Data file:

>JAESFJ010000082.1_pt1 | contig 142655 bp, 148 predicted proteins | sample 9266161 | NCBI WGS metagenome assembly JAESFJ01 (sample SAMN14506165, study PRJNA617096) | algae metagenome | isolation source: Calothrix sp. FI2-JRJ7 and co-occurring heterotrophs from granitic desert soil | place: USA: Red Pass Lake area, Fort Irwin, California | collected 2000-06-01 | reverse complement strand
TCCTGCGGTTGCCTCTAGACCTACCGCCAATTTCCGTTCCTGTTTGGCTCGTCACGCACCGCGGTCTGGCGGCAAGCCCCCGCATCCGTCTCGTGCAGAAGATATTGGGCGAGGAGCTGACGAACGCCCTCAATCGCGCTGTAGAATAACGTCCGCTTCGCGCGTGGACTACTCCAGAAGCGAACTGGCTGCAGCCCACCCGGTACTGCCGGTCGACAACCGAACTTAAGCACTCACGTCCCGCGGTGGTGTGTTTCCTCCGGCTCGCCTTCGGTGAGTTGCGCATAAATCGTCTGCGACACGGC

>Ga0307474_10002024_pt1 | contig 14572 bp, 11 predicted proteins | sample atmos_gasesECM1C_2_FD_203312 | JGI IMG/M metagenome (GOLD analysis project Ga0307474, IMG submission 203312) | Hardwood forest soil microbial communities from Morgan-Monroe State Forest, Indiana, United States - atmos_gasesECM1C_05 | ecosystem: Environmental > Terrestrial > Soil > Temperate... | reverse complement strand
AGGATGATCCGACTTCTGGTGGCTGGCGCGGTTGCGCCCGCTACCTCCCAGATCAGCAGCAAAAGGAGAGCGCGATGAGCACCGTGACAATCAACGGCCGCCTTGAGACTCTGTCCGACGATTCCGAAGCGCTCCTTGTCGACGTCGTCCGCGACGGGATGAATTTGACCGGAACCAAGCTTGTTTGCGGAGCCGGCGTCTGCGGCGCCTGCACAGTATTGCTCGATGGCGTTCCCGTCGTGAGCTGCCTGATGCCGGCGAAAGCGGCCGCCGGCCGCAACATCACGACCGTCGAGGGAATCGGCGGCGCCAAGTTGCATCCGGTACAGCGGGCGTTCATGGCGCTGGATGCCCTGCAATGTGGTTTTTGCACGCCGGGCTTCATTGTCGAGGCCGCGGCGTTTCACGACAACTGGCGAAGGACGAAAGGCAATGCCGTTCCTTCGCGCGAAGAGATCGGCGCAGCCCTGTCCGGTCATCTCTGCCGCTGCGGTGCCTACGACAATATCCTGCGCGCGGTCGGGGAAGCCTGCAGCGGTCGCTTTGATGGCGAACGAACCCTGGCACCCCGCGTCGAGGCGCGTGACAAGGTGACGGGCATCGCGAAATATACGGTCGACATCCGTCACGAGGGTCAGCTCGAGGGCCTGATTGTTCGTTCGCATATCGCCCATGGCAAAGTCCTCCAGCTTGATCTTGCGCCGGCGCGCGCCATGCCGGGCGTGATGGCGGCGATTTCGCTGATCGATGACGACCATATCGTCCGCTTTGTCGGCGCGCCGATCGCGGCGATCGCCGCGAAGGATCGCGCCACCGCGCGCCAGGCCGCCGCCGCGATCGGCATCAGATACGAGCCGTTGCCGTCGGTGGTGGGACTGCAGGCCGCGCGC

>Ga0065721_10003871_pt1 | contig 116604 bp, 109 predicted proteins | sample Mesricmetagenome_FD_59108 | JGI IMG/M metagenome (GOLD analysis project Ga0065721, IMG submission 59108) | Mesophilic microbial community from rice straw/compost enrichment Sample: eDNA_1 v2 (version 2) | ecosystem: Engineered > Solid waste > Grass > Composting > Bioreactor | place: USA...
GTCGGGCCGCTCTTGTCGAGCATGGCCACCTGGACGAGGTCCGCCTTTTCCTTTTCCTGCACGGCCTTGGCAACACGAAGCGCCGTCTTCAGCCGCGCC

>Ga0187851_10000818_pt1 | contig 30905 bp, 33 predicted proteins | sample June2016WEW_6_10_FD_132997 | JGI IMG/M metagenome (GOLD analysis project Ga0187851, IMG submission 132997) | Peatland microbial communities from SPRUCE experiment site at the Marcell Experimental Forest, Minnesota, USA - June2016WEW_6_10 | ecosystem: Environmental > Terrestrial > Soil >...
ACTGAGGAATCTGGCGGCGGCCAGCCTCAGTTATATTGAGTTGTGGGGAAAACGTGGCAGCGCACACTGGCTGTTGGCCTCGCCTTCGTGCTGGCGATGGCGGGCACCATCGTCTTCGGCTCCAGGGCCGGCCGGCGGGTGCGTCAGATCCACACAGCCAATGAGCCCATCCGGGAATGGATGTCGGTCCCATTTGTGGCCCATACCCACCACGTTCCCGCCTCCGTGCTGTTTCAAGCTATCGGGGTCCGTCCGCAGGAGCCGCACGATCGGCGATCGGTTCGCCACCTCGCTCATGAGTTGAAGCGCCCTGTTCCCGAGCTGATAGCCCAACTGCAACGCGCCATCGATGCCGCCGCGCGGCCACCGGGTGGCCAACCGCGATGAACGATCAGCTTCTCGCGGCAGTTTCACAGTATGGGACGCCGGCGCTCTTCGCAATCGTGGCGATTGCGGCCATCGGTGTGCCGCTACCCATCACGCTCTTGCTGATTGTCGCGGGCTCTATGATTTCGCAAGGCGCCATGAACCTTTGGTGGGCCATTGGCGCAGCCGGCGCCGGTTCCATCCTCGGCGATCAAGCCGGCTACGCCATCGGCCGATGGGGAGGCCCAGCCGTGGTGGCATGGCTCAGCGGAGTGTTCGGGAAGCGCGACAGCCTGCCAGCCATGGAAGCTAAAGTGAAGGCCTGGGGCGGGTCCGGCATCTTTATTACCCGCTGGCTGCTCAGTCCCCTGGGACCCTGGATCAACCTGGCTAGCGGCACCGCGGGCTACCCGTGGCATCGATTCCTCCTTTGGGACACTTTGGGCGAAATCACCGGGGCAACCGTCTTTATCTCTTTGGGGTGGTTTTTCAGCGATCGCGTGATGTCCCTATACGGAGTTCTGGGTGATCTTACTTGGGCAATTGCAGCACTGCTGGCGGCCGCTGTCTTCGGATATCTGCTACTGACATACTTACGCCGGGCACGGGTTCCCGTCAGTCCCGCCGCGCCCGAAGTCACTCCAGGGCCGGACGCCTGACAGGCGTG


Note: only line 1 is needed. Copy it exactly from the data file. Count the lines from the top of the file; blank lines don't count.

>JAESFJ010000082.1_pt1 | contig 142655 bp, 148 predicted proteins | sample 9266161 | NCBI WGS metagenome assembly JAESFJ01 (sample SAMN14506165, study PRJNA617096) | algae metagenome | isolation source: Calothrix sp. FI2-JRJ7 and co-occurring heterotrophs from granitic desert soil | place: USA: Red Pass Lake area, Fort Irwin, California | collected 2000-06-01 | reverse complement strand